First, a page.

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A Typology for Characterizing Human Action in MultiSector Dynamics Models
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  • Jim Yoon,
  • Patricia Romero-Lankao,
  • Yi-Chen Ethan Yang,
  • Christian Joachim Anton Klassert,
  • Nathan M Urban,
  • Kendra Elena Kaiser,
  • Klaus Keller,
  • Brinda Yarlagadda,
  • Nathalie Voisin,
  • Patrick M. Reed,
  • Richard H Moss
Jim Yoon

Corresponding Author:jim.yoon@pnnl.gov

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Patricia Romero-Lankao
National Renewable Energy Laboratory
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Yi-Chen Ethan Yang
Lehigh University
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Christian Joachim Anton Klassert
Helmholtz Centre for Environmental Research - UFZ
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Nathan M Urban
Brookhaven National Laboratory
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Kendra Elena Kaiser
Boise State University
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Klaus Keller
Pennsylvania State University
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Brinda Yarlagadda
University of Maryland
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Nathalie Voisin
Pacific Northwest National Laboratory (DOE)
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Patrick M. Reed
Cornell University
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Richard H Moss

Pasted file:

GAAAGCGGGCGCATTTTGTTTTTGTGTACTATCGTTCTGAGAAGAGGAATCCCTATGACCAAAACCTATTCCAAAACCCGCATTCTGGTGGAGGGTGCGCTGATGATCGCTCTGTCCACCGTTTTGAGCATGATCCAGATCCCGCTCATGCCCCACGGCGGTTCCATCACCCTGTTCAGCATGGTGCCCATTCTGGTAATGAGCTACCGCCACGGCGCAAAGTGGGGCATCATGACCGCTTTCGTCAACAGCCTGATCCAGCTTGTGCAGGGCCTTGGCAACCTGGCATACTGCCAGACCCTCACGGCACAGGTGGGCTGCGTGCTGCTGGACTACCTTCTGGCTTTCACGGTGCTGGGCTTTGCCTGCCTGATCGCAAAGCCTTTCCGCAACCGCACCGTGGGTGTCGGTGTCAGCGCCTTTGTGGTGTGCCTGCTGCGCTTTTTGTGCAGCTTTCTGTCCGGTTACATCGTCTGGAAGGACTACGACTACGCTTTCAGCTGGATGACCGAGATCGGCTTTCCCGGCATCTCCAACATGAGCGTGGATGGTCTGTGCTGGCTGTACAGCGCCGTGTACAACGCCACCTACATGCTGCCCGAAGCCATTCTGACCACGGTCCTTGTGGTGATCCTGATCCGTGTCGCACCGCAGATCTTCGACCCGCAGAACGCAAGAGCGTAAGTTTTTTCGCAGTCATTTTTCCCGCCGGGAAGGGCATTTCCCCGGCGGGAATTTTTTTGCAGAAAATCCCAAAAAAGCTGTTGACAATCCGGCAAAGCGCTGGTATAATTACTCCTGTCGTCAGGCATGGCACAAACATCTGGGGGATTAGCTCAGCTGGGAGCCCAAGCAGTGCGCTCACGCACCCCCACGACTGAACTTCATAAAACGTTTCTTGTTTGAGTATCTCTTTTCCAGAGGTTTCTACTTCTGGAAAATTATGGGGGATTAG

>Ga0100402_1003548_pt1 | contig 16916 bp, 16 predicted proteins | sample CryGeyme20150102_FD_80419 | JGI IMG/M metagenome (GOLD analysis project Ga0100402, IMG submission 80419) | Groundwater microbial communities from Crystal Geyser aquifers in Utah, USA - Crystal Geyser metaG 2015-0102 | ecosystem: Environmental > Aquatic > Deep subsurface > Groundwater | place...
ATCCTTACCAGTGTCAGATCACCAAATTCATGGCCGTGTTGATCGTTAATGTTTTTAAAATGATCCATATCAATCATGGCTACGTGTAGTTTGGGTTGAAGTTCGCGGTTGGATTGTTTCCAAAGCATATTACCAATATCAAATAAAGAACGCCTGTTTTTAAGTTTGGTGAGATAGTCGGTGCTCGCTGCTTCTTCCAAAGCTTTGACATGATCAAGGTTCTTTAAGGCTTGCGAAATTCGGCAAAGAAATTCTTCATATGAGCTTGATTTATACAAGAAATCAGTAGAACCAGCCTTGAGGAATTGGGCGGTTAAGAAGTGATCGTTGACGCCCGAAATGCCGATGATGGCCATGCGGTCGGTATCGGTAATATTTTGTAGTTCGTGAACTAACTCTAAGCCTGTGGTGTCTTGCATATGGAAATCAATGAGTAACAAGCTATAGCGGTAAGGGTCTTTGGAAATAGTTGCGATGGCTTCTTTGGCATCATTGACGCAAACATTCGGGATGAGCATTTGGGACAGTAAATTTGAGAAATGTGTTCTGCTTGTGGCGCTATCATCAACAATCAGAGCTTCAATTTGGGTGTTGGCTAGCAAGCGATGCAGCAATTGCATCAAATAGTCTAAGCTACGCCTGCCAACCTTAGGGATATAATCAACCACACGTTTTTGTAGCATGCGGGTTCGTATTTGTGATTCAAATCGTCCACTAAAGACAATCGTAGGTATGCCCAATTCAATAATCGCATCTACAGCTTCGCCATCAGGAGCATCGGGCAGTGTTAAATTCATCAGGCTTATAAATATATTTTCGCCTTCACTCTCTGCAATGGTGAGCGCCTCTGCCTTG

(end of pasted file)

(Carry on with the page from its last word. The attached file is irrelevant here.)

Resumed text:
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The role of individual and collective human action is increasingly recognized as a prominent and arguably paramount determinant in shaping the behavior, trajectory, and vulnerability of multisector systems. This human influence operates at multiple scales: from short-term (hourly to daily) to long-term (annually to centennial) timescales, and from the local to the global, pushing systems towards either desirable or undesirable outcomes. However, the effort to represent human systems in multisector models has been fragmented across philosophical, methodological, and disciplinary lines. To cohere insights across diverse modeling approaches, we present a new typology for classifying how human actors are represented in the broad suite of coupled human-natural system models that are applied in MultiSector Dynamics (MSD) research. The typology conceptualizes a “sector” as a system-of-systems that includes a diverse group of human actors, defined across individual to collective social levels, involved in governing, provisioning, and utilizing products, goods, or services towards some human end. We trace the salient features of modeled representations of human systems by organizing the typology around three key questions: 1) Who are the actors in MSD systems? 2) What are their actions? 3) How and for what purpose are these actors and actions operationalized in a computational model? We use this typology to critically examine existing models and chart the frontier of human systems modeling for MSD research.